Investment in data not only means high quality data, but also data that is readily available for multiple purposes. Flexibility in terms of reporting and analysis is crucial to make informed decisions based on all relevant data. As business processes change, and new technologies are deployed in your organization, these also need to be fuelled with accurate data to ensure smooth execution.
Managing you data at a high level can seem rather daunting. Organisations have a lot of data and it is typically highly fragmented. So where do you start?
Here is my list of data management priorities in times of uncertainty:
The people tasked with making the big decisions need as much data as they can get their hands on. Allow them to rapidly pull together data sets that may never have been combined before in order to make informed decisions.
You need to understand your exposure to new employment regulations, as well as business models that may change. Who is most insecure due to their legal status, and how to reassure them. How many people are currently supporting business processes that may change, and which of these people have the skills to move to new business models and processes?
In times of change, there will probably be an increase in scenario planning (point 1) and analysis – which implies more data is being taken from (inflexible) sources to analytical tools (frequently excel). It could end up on premise, in the cloud, saved on laptops or filed in easily readable format on a SAN or file sharing systems. The need to make informed decisions should not undermine the security of your sensitive data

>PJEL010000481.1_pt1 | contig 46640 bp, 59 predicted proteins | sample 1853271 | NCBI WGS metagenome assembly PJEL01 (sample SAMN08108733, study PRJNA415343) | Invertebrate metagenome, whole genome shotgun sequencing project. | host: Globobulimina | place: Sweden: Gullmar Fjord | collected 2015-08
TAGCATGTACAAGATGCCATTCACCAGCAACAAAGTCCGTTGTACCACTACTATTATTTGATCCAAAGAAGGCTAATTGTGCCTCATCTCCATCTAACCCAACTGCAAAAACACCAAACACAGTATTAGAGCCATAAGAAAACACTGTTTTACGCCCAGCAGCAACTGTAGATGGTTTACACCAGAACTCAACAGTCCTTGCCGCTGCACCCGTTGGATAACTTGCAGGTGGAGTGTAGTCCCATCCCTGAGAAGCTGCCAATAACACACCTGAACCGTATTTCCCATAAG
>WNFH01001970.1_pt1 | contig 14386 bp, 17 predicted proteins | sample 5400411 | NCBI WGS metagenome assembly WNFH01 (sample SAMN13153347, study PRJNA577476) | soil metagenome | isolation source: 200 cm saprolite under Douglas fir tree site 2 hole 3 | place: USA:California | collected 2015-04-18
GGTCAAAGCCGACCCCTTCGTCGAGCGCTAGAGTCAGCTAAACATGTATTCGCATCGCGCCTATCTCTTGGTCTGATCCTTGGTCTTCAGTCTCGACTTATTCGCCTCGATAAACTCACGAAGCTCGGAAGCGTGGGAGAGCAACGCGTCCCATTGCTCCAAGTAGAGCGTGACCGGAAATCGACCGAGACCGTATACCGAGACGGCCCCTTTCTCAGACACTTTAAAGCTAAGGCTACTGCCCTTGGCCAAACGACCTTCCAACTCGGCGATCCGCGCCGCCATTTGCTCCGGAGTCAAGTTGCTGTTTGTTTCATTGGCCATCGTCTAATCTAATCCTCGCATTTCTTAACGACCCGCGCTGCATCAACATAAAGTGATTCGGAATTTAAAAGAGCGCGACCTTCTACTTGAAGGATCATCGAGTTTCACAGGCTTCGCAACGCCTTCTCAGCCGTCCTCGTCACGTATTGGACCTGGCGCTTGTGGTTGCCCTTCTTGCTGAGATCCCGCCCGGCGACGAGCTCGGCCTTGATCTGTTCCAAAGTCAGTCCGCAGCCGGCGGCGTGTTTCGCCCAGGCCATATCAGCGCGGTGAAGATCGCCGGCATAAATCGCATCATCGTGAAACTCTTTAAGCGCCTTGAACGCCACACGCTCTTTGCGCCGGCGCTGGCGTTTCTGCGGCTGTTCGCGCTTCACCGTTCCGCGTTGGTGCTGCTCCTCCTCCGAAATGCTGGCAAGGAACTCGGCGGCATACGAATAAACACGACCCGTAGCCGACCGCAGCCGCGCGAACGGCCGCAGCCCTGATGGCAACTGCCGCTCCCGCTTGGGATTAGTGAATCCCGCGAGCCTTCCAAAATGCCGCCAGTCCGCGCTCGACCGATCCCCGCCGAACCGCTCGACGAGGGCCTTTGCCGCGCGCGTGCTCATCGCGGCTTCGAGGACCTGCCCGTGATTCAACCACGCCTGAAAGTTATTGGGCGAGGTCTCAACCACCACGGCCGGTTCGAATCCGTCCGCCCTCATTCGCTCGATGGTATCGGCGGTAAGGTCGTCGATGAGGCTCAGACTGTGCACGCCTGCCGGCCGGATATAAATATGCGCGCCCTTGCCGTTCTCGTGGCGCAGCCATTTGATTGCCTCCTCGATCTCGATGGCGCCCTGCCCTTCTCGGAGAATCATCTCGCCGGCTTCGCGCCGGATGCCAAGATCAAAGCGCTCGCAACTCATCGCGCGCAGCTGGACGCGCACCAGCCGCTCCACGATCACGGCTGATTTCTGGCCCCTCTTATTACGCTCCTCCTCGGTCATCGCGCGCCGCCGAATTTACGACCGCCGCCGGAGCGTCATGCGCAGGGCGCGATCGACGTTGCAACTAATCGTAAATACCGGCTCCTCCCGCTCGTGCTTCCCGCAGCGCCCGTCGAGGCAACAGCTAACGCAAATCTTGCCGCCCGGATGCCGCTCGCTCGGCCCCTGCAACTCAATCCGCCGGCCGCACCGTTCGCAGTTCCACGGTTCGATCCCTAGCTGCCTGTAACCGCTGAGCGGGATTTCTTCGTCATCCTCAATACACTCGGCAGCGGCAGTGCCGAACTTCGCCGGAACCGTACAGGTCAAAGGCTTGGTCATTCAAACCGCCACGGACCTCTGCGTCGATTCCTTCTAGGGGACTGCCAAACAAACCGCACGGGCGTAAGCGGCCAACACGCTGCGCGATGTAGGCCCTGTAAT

Decisions made on poor quality data are not informed decisions. Time arguing over who has the correct data is a waste of resources when all minds should be focused on forming a strategy to ensure the best possible outcome. Measuring data quality is a first step in identifying where you have data problems, and how to address these problems.
5. Be sure to have a solid business case for your data management initiative
IT budgets are under pressure from all sides. CIOs need to reduce the cost of ‘keeping the lights on’ and keep up with rapid innovation which demands IT support. All projects involving IT requirements (which is most of them) will be competing with many other projects for limited resources. Increase the chances of getting your data management project approved by tightly linking it to the delivery of business value.
I’m sure there are others out there with different data management priorities for uncertain times, please feel free to share your thoughts. However, I don’t expect a call to focus on data management in uncertain times itself to be controversial. There is an undeniable trend in terms of data management rising up the corporate agenda, into what is now being referred to as Data 3.0: data becomes the new control point, and will shape how applications are developed and deployed, rather than data being treated as a byproduct of applications.
[i] We know Brexit negotiations will take 2 years – but no word on how long after agreement is reached to implement it – is this part of the 2 years? Disruptive new competitors who threaten existing business models rarely give that much advance notice.